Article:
Proof: By Euclid
(related to Proposition: 3.22: Opposite Angles of Cyclic Quadrilateral)
 Let $AC$ and $BD$ have been joined.
 Therefore, since the three angles of any triangle are equal to two right angles [Prop. 1.32], the three angles $CAB$, $ABC$, and $BCA$ of triangle $ABC$ are thus equal to two right angles.
 And $CAB$ (is) equal to $BDC$.
 For they are in the same segment $BADC$ [Prop. 3.21].
 And $ACB$ (is equal) to $ADB$.
 For they are in the same segment $ADCB$ [Prop. 3.21].
 Thus, the whole of $ADC$ is equal to $BAC$ and $ACB$.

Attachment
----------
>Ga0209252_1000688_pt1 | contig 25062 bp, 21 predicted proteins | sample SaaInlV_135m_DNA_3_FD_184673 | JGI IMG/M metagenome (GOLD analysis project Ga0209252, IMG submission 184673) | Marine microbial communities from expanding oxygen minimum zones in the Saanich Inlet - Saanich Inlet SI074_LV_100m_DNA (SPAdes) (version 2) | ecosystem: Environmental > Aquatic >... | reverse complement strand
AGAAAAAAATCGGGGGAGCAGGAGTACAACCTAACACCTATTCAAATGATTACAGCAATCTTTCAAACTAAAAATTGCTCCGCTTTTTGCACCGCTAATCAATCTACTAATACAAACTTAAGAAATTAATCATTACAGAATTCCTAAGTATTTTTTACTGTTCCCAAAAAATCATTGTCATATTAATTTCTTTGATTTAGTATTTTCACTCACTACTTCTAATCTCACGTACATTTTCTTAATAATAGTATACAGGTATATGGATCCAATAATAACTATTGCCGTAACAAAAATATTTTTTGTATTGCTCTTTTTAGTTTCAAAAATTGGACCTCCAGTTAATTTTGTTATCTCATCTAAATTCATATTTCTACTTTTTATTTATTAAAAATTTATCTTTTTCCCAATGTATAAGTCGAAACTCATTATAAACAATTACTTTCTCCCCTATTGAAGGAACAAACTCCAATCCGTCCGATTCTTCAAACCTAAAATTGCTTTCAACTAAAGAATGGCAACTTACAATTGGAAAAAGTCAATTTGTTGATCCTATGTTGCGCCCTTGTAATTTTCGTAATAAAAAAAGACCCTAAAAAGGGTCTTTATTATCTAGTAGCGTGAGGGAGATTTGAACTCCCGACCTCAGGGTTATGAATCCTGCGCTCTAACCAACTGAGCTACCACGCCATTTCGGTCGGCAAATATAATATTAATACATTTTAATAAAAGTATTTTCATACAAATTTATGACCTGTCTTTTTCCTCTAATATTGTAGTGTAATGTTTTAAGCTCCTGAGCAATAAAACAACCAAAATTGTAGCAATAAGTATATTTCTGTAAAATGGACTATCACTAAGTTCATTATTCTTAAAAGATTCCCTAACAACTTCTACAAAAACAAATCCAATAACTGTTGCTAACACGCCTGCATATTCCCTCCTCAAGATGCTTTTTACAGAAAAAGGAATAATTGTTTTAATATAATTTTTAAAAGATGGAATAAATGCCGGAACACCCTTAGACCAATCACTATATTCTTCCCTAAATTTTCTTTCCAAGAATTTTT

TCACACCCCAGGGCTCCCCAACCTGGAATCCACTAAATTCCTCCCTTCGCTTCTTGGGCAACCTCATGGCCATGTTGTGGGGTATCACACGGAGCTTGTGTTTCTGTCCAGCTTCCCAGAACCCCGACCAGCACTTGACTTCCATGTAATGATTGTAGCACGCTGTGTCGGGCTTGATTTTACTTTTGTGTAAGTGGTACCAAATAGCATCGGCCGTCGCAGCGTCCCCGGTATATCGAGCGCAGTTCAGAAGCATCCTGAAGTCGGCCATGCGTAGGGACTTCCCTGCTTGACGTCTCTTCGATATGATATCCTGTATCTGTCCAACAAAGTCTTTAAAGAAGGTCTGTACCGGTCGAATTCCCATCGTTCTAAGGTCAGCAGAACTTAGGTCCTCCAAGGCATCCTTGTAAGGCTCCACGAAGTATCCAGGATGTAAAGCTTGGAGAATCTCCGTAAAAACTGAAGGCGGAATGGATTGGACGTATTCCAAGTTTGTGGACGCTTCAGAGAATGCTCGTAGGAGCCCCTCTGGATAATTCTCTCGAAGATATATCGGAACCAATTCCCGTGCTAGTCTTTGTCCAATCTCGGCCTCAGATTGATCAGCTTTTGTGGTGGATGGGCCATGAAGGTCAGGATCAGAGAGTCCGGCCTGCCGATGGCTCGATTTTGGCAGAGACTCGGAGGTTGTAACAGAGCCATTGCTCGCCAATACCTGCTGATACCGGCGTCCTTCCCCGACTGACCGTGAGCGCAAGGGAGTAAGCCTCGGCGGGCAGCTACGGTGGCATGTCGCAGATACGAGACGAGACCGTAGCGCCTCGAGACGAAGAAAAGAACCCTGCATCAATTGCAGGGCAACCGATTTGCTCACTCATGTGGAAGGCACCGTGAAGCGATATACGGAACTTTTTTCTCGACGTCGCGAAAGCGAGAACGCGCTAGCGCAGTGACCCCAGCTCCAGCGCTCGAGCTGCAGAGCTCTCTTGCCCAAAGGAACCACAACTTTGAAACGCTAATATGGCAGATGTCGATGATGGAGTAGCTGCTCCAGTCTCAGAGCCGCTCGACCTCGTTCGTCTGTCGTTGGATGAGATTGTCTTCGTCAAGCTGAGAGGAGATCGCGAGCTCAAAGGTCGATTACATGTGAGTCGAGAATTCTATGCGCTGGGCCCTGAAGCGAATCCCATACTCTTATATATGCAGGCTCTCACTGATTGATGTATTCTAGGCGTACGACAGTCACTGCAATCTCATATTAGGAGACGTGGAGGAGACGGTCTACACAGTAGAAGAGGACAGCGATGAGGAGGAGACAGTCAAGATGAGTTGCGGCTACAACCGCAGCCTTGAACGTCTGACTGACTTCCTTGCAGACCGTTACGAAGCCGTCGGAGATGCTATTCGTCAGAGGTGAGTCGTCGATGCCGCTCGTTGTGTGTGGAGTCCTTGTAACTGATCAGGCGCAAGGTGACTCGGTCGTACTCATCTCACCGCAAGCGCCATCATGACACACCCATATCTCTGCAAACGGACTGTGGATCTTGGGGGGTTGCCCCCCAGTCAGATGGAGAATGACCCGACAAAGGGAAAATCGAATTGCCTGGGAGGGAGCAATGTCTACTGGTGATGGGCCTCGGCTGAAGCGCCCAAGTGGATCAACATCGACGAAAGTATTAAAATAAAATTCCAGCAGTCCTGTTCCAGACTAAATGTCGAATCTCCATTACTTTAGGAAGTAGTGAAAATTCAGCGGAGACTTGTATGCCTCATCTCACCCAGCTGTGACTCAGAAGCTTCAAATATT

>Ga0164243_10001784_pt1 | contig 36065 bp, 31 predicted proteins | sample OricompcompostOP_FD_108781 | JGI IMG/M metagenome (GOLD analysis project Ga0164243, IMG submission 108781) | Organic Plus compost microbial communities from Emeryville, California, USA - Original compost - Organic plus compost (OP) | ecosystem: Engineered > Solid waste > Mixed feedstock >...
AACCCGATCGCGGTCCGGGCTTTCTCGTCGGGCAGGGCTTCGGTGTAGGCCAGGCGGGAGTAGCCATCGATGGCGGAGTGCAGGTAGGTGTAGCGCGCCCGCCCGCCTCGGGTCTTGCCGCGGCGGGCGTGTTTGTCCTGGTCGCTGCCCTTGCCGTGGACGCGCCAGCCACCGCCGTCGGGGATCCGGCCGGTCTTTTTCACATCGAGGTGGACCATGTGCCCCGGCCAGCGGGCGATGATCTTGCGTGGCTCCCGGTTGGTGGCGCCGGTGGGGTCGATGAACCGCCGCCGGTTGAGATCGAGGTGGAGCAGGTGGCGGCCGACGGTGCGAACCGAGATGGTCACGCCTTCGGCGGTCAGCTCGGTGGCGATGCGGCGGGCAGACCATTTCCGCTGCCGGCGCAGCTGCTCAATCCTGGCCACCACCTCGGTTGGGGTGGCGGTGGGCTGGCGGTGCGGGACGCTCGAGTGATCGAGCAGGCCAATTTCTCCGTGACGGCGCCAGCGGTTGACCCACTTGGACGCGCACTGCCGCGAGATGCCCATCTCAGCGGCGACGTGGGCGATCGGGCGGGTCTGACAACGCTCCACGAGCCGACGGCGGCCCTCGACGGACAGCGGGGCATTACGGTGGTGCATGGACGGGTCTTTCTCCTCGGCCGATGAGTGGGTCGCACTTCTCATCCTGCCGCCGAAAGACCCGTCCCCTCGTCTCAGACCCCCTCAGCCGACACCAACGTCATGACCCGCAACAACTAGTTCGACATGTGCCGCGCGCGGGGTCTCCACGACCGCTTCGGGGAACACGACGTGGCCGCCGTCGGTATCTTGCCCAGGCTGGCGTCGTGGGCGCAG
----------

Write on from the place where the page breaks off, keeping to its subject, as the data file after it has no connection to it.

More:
Let $ABC$ have been added to both.
 Thus, $ABC$, $BAC$, and $ACB$ are equal to $ABC$ and $ADC$.
 But, $ABC$, $BAC$, and $ACB$ are equal to two right angles.
 Thus, $ABC$ and $ADC$ are also equal to two right angles.
 Similarly, we can show that angles $BAD$ and $DCB$ are also equal to two right angles.
 Thus, for quadrilaterals within circles, the (sum of the) opposite angles is equal to two right angles.
 (Which is) the very thing it was required to show.^{1}
∎
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References
Adapted from (subject to copyright, with kind permission)
 Fitzpatrick, Richard: Euclid's "Elements of Geometry"
Footnotes